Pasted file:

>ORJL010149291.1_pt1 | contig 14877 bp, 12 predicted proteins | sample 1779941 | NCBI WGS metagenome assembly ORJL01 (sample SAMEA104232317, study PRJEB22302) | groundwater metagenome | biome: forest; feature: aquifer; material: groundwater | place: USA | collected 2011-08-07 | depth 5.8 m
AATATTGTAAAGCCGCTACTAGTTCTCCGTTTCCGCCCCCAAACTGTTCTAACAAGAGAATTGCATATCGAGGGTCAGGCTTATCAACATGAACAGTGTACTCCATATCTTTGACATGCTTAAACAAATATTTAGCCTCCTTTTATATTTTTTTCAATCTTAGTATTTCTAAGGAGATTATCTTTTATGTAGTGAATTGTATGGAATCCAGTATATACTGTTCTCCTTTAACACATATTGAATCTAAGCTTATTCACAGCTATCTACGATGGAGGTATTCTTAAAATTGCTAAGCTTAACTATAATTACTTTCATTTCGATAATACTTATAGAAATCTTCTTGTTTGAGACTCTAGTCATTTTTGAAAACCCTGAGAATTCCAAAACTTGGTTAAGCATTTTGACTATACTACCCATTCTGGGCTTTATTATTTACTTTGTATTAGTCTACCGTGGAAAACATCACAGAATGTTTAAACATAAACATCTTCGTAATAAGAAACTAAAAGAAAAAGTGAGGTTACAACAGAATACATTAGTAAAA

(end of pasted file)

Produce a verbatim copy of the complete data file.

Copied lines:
>ORJL010149291.1_pt1 | contig 14877 bp, 12 predicted proteins | sample 1779941 | NCBI WGS metagenome assembly ORJL01 (sample SAMEA104232317, study PRJEB22302) | groundwater metagenome | biome: forest; feature: aquifer; material: groundwater | place: USA | collected 2011-08-07 | depth 5.8 m
AATATTGTAAAGCCGCTACTAGTTCTCCGTTTCCGCCCCCAAACTGTTCTAACAAGAGAATTGCATATCGAGGGTCAGGCTTATCAACATGAACAGTGTACTCCATATCTTTGACATGCTTAAACAAATATTTAGCCTCCTTTTATATTTTTTTCAATCTTAGTATTTCTAAGGAGATTATCTTTTATGTAGTGAATTGTATGGAATCCAGTATATACTGTTCTCCTTTAACACATATTGAATCTAAGCTTATTCACAGCTATCTACGATGGAGGTATTCTTAAAATTGCTAAGCTTAACTATAATTACTTTCATTTCGATAATACTTATAGAAATCTTCTTGTTTGAGACTCTAGTCATTTTTGAAAACCCTGAGAATTCCAAAACTTGGTTAAGCATTTTGACTATACTACCCATTCTGGGCTTTATTATTTACTTTGTATTAGTCTACCGTGGAAAACATCACAGAATGTTTAAACATAAACATCTTCGTAATAAGAAACTAAAAGAAAAAGTGAGGTTACAACAGAATACATTAGTAAAA